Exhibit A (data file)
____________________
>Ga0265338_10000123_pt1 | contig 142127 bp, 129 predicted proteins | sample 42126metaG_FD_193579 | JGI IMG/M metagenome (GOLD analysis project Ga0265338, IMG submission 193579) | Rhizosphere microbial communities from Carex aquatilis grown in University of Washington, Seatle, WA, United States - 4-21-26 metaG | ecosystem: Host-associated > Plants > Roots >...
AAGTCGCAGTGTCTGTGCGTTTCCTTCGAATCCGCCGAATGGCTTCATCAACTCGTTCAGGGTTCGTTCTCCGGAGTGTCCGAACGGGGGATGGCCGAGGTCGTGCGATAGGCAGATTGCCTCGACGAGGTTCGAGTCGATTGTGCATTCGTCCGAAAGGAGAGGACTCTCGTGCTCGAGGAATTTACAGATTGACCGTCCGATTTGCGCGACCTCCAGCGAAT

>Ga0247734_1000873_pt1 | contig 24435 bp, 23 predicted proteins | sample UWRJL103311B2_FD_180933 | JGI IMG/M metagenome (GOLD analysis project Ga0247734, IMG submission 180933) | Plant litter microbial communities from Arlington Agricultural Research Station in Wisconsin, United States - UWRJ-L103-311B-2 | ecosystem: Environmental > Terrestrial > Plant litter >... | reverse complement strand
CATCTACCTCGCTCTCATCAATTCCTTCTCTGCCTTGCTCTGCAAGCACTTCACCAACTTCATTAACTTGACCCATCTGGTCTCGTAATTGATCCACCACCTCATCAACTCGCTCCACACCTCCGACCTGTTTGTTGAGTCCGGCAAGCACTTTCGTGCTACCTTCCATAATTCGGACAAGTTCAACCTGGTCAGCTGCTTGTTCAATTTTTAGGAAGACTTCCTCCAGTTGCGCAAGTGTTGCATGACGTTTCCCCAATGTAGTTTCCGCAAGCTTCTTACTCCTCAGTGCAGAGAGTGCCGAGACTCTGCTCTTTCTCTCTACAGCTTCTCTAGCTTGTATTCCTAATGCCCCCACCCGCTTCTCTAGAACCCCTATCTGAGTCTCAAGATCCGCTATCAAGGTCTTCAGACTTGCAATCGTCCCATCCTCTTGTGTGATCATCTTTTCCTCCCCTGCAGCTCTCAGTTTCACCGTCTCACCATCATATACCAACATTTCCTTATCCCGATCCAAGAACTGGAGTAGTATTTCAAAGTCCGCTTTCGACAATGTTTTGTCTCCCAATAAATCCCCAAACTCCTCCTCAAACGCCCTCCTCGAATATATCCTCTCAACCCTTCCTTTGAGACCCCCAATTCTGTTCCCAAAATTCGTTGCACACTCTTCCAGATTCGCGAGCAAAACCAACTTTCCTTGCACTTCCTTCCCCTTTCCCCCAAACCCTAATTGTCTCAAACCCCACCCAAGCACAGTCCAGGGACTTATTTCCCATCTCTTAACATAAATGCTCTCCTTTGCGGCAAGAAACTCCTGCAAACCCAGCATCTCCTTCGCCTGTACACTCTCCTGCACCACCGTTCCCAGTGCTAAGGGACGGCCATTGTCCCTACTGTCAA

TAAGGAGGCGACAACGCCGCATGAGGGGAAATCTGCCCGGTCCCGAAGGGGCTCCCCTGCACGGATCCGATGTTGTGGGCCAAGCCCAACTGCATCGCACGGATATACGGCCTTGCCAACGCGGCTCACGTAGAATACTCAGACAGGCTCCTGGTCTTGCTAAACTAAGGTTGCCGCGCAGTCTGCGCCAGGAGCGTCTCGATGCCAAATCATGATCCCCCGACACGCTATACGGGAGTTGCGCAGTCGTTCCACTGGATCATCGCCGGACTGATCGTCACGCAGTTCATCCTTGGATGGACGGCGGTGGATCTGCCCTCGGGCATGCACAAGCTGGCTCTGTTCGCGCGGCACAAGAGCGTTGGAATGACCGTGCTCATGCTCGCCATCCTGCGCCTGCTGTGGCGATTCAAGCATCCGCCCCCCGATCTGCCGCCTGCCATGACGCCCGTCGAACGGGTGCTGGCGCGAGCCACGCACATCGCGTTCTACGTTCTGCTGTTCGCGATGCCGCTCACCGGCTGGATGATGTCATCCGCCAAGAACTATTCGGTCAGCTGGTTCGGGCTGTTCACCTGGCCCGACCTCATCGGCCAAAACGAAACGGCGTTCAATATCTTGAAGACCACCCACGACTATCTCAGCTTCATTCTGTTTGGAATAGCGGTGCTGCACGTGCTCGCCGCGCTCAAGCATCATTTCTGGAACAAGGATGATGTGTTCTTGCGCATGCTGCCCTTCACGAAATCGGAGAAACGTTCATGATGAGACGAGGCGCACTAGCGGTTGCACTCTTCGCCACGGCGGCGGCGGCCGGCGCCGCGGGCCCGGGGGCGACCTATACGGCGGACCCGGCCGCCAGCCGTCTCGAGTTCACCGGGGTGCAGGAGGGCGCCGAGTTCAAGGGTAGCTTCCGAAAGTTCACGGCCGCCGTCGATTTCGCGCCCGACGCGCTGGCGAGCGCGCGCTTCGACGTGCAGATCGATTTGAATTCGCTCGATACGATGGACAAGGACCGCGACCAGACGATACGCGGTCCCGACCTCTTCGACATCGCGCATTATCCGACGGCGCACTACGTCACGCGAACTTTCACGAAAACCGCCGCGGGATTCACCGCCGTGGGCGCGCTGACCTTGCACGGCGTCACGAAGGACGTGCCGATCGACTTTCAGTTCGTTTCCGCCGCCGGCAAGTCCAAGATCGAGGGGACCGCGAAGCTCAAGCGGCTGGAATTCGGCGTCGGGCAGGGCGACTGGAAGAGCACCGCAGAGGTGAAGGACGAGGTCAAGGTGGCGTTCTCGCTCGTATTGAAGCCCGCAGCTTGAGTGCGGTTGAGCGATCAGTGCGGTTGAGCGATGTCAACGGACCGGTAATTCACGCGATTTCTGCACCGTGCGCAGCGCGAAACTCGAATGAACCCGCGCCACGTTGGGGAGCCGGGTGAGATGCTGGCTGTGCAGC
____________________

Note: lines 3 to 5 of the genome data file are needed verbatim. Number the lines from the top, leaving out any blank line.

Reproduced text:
>Ga0247734_1000873_pt1 | contig 24435 bp, 23 predicted proteins | sample UWRJL103311B2_FD_180933 | JGI IMG/M metagenome (GOLD analysis project Ga0247734, IMG submission 180933) | Plant litter microbial communities from Arlington Agricultural Research Station in Wisconsin, United States - UWRJ-L103-311B-2 | ecosystem: Environmental > Terrestrial > Plant litter >... | reverse complement strand
CATCTACCTCGCTCTCATCAATTCCTTCTCTGCCTTGCTCTGCAAGCACTTCACCAACTTCATTAACTTGACCCATCTGGTCTCGTAATTGATCCACCACCTCATCAACTCGCTCCACACCTCCGACCTGTTTGTTGAGTCCGGCAAGCACTTTCGTGCTACCTTCCATAATTCGGACAAGTTCAACCTGGTCAGCTGCTTGTTCAATTTTTAGGAAGACTTCCTCCAGTTGCGCAAGTGTTGCATGACGTTTCCCCAATGTAGTTTCCGCAAGCTTCTTACTCCTCAGTGCAGAGAGTGCCGAGACTCTGCTCTTTCTCTCTACAGCTTCTCTAGCTTGTATTCCTAATGCCCCCACCCGCTTCTCTAGAACCCCTATCTGAGTCTCAAGATCCGCTATCAAGGTCTTCAGACTTGCAATCGTCCCATCCTCTTGTGTGATCATCTTTTCCTCCCCTGCAGCTCTCAGTTTCACCGTCTCACCATCATATACCAACATTTCCTTATCCCGATCCAAGAACTGGAGTAGTATTTCAAAGTCCGCTTTCGACAATGTTTTGTCTCCCAATAAATCCCCAAACTCCTCCTCAAACGCCCTCCTCGAATATATCCTCTCAACCCTTCCTTTGAGACCCCCAATTCTGTTCCCAAAATTCGTTGCACACTCTTCCAGATTCGCGAGCAAAACCAACTTTCCTTGCACTTCCTTCCCCTTTCCCCCAAACCCTAATTGTCTCAAACCCCACCCAAGCACAGTCCAGGGACTTATTTCCCATCTCTTAACATAAATGCTCTCCTTTGCGGCAAGAAACTCCTGCAAACCCAGCATCTCCTTCGCCTGTACACTCTCCTGCACCACCGTTCCCAGTGCTAAGGGACGGCCATTGTCCCTACTGTCAA

TAAGGAGGCGACAACGCCGCATGAGGGGAAATCTGCCCGGTCCCGAAGGGGCTCCCCTGCACGGATCCGATGTTGTGGGCCAAGCCCAACTGCATCGCACGGATATACGGCCTTGCCAACGCGGCTCACGTAGAATACTCAGACAGGCTCCTGGTCTTGCTAAACTAAGGTTGCCGCGCAGTCTGCGCCAGGAGCGTCTCGATGCCAAATCATGATCCCCCGACACGCTATACGGGAGTTGCGCAGTCGTTCCACTGGATCATCGCCGGACTGATCGTCACGCAGTTCATCCTTGGATGGACGGCGGTGGATCTGCCCTCGGGCATGCACAAGCTGGCTCTGTTCGCGCGGCACAAGAGCGTTGGAATGACCGTGCTCATGCTCGCCATCCTGCGCCTGCTGTGGCGATTCAAGCATCCGCCCCCCGATCTGCCGCCTGCCATGACGCCCGTCGAACGGGTGCTGGCGCGAGCCACGCACATCGCGTTCTACGTTCTGCTGTTCGCGATGCCGCTCACCGGCTGGATGATGTCATCCGCCAAGAACTATTCGGTCAGCTGGTTCGGGCTGTTCACCTGGCCCGACCTCATCGGCCAAAACGAAACGGCGTTCAATATCTTGAAGACCACCCACGACTATCTCAGCTTCATTCTGTTTGGAATAGCGGTGCTGCACGTGCTCGCCGCGCTCAAGCATCATTTCTGGAACAAGGATGATGTGTTCTTGCGCATGCTGCCCTTCACGAAATCGGAGAAACGTTCATGATGAGACGAGGCGCACTAGCGGTTGCACTCTTCGCCACGGCGGCGGCGGCCGGCGCCGCGGGCCCGGGGGCGACCTATACGGCGGACCCGGCCGCCAGCCGTCTCGAGTTCACCGGGGTGCAGGAGGGCGCCGAGTTCAAGGGTAGCTTCCGAAAGTTCACGGCCGCCGTCGATTTCGCGCCCGACGCGCTGGCGAGCGCGCGCTTCGACGTGCAGATCGATTTGAATTCGCTCGATACGATGGACAAGGACCGCGACCAGACGATACGCGGTCCCGACCTCTTCGACATCGCGCATTATCCGACGGCGCACTACGTCACGCGAACTTTCACGAAAACCGCCGCGGGATTCACCGCCGTGGGCGCGCTGACCTTGCACGGCGTCACGAAGGACGTGCCGATCGACTTTCAGTTCGTTTCCGCCGCCGGCAAGTCCAAGATCGAGGGGACCGCGAAGCTCAAGCGGCTGGAATTCGGCGTCGGGCAGGGCGACTGGAAGAGCACCGCAGAGGTGAAGGACGAGGTCAAGGTGGCGTTCTCGCTCGTATTGAAGCCCGCAGCTTGAGTGCGGTTGAGCGATCAGTGCGGTTGAGCGATGTCAACGGACCGGTAATTCACGCGATTTCTGCACCGTGCGCAGCGCGAAACTCGAATGAACCCGCGCCACGTTGGGGAGCCGGGTGAGATGCTGGCTGTGCAGC